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Published on April 2nd, 2014 | by Jeremy Brown

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Fusion Festival 2014

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By Jeremy Brown

Fusion is a near and dear friend to Palette. We’ve gone for a couple of years now and it’s no mystery why we have an affinity for the festival. We focus on People of Color who work behind the scenes in Entertainment; Fusion is an extension of OUTFest and focuses not only on LGBTQ Films and Filmmakers, but even more specifically LGBTQ films made for and often by People of Color. Awesome. And a match made in diversity heaven. This year was no exception. The line up had so many amazing selections and I was lucky enough to be there for the Screening Debut of Patrick-Ian Polk’s Blackbird.

Let me start by saying that the film was sweet. The story was really well dealt with and had a rich plot that gave enough sexual tension to be reminiscent of male adolescence without making it uncomfortable to watch very young people making out and having sex.

Any time a gay, Black film opens with a choir singing a Gospel song I lift my hand for a very holy facepalm. Who needs another “Jesus hates Gays so my parents hate me” movie? No one. Anywhere. Like even that indigenous tribe of Black people with blonde hair and blue eyes off of Australia’s Coast doesn’t want another one. And although there is a slight touch of that in this movie, there’s enough other stuff to sink your teeth into that it’s easily forgiven.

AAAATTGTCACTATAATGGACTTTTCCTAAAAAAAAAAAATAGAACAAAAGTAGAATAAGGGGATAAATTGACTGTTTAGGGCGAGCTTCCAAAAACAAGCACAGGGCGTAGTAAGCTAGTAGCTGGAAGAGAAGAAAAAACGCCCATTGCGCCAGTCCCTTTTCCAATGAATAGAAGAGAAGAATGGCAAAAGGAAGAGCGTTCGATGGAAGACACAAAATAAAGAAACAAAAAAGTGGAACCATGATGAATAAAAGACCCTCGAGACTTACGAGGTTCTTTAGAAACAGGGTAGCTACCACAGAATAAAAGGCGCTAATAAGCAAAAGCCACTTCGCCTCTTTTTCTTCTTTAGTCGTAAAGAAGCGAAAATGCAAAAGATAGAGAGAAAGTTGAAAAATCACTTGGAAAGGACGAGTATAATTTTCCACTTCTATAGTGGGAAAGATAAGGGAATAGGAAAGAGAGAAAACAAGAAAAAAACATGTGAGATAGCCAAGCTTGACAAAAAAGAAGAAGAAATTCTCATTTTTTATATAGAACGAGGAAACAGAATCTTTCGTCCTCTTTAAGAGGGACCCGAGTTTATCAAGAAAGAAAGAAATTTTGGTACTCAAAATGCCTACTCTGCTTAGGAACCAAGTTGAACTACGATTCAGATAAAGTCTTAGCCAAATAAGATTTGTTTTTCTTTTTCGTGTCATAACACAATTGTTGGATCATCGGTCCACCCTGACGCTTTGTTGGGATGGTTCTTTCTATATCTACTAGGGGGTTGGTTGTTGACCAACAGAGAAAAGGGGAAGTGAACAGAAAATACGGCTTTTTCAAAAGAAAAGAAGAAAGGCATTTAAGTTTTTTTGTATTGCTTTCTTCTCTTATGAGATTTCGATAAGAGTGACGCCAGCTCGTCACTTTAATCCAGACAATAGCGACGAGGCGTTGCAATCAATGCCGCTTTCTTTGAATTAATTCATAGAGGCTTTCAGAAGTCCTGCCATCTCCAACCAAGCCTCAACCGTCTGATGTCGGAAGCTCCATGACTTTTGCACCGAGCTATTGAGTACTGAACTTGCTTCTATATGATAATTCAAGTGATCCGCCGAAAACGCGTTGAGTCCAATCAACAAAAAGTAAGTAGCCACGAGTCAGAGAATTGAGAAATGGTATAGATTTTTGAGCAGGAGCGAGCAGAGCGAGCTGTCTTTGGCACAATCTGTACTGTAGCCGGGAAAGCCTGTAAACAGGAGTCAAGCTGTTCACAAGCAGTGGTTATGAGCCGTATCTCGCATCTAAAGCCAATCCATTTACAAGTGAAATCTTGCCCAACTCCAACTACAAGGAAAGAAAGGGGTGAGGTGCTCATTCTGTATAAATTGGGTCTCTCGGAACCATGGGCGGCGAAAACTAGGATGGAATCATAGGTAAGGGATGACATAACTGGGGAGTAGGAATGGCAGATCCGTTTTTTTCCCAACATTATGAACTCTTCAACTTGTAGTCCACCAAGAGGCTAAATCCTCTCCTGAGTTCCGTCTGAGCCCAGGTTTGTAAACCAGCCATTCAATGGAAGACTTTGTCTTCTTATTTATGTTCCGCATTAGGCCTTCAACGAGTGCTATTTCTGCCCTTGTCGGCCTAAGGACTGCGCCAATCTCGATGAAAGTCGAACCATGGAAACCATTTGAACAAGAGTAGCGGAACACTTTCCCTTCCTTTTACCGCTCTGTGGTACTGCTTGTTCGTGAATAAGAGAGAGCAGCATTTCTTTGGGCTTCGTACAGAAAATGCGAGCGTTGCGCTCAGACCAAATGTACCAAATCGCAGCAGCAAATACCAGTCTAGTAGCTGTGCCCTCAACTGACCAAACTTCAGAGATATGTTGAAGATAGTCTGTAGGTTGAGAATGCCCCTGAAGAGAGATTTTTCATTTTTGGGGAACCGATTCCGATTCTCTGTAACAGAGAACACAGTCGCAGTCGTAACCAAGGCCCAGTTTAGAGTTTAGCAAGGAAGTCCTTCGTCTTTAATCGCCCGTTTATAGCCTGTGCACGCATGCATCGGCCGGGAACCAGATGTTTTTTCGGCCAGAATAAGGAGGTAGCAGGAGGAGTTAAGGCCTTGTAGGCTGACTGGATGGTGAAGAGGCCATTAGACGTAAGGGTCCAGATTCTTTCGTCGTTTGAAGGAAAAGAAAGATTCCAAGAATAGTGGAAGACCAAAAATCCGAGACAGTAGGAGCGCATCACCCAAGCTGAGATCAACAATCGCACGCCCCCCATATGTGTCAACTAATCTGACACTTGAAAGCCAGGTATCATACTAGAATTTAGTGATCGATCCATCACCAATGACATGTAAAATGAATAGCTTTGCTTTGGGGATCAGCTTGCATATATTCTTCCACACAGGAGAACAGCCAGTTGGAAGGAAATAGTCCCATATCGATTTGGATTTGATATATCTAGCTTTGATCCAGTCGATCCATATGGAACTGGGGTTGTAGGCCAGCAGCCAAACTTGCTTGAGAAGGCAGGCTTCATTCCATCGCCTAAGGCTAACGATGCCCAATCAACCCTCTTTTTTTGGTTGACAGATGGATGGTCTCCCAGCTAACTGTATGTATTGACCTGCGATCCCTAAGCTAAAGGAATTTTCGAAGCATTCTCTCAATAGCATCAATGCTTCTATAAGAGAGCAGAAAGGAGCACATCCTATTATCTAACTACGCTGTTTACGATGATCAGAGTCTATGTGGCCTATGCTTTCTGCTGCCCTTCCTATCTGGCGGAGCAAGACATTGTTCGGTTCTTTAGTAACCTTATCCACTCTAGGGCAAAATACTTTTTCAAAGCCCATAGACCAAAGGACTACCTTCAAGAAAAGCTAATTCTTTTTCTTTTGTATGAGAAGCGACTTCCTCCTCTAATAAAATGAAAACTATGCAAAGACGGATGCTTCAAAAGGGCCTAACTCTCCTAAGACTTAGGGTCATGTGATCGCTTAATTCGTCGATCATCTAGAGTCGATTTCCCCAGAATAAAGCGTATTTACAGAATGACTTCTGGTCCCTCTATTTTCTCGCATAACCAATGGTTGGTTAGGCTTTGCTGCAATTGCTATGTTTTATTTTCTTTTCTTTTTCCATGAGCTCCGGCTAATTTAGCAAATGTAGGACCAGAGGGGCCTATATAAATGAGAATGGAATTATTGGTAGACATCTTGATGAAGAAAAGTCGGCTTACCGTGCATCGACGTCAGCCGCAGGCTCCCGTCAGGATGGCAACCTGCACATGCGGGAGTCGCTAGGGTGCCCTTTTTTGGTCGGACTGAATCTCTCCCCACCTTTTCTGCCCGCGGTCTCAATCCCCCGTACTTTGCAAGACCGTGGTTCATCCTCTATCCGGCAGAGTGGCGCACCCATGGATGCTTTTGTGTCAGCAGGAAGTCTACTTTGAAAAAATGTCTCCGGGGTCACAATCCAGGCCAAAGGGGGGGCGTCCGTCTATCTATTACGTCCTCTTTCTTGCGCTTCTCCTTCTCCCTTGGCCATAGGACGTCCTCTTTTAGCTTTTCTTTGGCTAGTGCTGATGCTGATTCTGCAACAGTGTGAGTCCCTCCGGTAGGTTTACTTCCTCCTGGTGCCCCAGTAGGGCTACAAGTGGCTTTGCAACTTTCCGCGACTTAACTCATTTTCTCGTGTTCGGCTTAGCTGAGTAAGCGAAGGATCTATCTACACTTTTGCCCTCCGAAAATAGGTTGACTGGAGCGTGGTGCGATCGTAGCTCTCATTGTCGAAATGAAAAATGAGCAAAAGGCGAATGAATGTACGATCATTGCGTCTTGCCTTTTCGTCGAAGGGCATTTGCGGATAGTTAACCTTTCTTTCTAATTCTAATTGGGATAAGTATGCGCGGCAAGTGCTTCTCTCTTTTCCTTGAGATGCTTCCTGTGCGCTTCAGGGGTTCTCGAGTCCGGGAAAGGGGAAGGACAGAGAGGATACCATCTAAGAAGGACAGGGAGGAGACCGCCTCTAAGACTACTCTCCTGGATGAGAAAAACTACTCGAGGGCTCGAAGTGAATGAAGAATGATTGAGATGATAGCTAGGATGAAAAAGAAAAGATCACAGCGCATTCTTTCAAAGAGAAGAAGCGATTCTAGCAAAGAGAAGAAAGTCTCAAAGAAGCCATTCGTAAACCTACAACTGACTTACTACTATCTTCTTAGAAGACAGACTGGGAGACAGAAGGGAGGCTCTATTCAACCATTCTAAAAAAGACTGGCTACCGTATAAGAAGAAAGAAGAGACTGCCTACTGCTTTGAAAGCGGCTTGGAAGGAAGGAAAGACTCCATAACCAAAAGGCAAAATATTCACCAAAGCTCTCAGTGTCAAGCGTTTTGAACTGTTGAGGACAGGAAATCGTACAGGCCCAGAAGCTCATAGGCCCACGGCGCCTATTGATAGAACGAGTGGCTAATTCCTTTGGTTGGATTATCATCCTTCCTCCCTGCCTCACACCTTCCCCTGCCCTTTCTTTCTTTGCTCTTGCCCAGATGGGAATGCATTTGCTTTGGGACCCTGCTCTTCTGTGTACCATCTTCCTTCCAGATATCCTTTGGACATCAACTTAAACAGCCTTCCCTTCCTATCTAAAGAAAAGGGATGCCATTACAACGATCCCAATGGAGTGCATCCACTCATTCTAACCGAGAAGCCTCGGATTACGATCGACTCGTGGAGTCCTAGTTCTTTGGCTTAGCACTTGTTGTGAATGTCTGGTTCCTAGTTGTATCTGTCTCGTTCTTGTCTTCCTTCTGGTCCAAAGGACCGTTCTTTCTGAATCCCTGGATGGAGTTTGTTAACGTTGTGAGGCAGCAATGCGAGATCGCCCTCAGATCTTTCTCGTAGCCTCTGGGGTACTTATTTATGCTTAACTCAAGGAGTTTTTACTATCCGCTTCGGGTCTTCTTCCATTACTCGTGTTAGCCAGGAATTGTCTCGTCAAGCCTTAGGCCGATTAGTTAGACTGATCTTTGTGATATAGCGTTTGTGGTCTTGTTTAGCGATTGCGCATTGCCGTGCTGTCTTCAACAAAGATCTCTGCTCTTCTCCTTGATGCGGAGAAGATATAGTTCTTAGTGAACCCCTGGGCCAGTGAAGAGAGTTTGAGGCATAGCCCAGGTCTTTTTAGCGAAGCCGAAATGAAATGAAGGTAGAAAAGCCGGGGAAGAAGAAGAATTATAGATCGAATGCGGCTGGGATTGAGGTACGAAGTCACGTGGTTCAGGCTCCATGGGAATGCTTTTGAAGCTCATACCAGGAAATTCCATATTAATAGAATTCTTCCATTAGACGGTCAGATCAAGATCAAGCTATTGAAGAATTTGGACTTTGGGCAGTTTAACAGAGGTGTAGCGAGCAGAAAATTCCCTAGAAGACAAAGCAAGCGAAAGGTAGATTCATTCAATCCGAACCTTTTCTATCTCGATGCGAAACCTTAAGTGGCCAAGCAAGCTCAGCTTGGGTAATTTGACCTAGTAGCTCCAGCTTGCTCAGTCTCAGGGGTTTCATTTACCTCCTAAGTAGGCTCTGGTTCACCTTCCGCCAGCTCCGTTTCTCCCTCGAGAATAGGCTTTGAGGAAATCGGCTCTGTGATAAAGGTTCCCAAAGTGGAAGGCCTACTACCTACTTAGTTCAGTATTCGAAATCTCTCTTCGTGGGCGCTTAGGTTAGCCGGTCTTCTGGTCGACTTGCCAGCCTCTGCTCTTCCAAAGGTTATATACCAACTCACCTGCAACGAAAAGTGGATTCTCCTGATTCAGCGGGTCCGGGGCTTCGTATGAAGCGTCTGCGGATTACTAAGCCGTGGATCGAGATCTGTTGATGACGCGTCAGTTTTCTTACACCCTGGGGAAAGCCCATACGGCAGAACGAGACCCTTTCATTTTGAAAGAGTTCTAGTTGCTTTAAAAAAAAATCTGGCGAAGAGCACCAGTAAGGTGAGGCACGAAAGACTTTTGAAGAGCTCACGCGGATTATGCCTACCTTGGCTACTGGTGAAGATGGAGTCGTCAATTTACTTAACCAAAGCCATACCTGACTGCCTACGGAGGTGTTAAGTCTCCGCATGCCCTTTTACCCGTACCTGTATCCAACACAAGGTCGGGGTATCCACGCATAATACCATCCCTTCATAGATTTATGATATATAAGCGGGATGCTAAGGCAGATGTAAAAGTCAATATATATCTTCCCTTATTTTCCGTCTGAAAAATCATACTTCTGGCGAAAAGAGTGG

There were some obvious problems with the film and many of my filmmaker friends spent one Sunday brunch listing them out for me (you know who you are). But I said it over banana waffles and I’ll say it again: it’s hard to make a film with little to no funding. And when you do niche films it gets even tougher. And this was a gay, Black film with a Christian theme. So the fact that this film was produced is a feat of exception. Add names like Mo’Nique and Isaiah Washington and you begin to understand how this project seemed miraculous to a tall, skinny, gay, Black boy who’s only made four other films (and had one groundbreaking TV series that changed the way gay, Black men are viewed by society). And to that we say congratulations, Patrick-Ian Polk!

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